Fewer Cars, Less Driving, Lower Fuel Consumption Add Up Falling U.S. Demand for Oil

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Average annual fuel consumption per person in the U.S. fell below 400 gallons in 2008 and has not risen above that level since. That’s the lowest per person fuel consumption since 1984, and the drop is not temporary, but permanent.

The latest report on fuel consumption from Michael Sivak of The University of Michigan Transportation Research Institute looked at data from the period 1984 to 2011, and found that there has been a 16% drop in average annual per person fuel consumption since the peak in 2004 is greater than the 9% drop in miles driven. The larger drop in consumption, he concludes, reflects “the added contribution of improved vehicle fuel economy.”

And fuel economy improvements are only going to get better as carmakers aim toward the 2025 mandated goal for fuel economy of 54.5 miles per gallon.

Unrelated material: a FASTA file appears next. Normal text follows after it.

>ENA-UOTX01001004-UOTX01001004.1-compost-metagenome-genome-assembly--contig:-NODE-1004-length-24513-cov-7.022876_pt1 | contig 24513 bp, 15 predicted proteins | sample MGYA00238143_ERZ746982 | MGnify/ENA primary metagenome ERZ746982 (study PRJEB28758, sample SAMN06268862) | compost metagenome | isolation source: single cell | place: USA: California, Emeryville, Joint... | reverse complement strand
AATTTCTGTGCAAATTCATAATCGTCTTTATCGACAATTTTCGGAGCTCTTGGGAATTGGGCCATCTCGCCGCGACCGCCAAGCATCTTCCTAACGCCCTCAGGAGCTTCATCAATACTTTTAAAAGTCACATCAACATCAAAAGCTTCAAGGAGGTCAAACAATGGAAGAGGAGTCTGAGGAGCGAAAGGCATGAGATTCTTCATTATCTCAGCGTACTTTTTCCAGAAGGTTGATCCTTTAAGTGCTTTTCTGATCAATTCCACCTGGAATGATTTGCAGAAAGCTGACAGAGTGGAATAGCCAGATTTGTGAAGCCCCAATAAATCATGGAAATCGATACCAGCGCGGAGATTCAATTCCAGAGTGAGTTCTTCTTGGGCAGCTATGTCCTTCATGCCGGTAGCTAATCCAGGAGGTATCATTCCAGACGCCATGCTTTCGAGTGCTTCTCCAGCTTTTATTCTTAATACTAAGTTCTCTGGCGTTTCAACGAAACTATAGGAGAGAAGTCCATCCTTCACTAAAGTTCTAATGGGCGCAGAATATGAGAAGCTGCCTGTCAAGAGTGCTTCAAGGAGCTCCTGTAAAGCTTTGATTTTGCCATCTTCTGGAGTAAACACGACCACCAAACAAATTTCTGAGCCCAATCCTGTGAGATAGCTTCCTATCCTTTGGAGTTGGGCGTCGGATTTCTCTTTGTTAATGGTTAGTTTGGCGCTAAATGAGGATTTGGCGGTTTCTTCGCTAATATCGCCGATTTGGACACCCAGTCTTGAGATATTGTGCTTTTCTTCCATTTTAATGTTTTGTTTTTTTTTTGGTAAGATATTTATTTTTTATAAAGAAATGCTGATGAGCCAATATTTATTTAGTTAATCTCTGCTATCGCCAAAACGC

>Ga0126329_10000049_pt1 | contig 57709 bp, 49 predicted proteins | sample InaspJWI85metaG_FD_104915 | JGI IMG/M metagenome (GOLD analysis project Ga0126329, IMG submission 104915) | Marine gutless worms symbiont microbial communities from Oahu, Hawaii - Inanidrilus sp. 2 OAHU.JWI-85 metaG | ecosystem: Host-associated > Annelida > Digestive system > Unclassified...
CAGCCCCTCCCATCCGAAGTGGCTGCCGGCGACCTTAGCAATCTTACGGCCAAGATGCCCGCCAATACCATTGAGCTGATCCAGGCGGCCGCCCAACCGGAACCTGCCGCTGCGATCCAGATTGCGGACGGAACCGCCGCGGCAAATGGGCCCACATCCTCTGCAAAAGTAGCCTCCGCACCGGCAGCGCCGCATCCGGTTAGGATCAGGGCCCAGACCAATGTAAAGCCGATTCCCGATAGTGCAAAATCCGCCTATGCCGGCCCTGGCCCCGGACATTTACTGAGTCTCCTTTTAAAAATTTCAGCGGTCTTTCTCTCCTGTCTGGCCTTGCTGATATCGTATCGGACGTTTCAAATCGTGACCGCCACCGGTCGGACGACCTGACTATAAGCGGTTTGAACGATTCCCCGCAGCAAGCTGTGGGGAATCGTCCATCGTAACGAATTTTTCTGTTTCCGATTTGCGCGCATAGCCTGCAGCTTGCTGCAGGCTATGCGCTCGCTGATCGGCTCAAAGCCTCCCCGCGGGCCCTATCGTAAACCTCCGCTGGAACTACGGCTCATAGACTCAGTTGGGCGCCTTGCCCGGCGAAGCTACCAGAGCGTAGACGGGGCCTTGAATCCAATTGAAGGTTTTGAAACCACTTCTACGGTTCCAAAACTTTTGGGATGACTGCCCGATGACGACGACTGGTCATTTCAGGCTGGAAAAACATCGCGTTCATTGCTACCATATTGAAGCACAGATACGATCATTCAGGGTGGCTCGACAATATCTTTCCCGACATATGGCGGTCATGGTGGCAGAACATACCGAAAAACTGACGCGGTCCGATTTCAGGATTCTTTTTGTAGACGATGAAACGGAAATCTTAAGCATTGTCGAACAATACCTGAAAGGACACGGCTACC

One interesting point that Sivak makes in his report is that the decline in fuel consumption began before the economic downturn following the financial crisis of 2008-2009. Consumption did rise slightly when gasoline prices fell sharply in 2010, but consumption fell again in 2011 when gasoline prices went back up. The price of gasoline does have some effect on fuel consumption, of course, but vehicle fuel economy appears to be playing a far larger role.

The number of light-duty vehicles in the U.S. (cars, pickups, SUVs, and vans) peaked in 2008 before beginning to rise again in 2011. But as new, more fuel-efficient vehicles replace older models, fuel consumption falls. New car sales have been very strong over the past two years, boosting fuel economy numbers even higher.

There are at least a few ramifications to all this that we might consider. First, U.S. oil producers are very likely soon to begin lobbying for an end to the prohibition on exporting crude oil that was enacted in 1975 in response to the first OPEC oil embargo. Second, U.S. refiners will increase their exports of gasoline and diesel fuel, primarily to Western Europe where the refining industry is in a shambles. Third, gasoline prices in the U.S. should continue to decline and may fall as low as $2.50 a gallon and remain right around that price point for some time.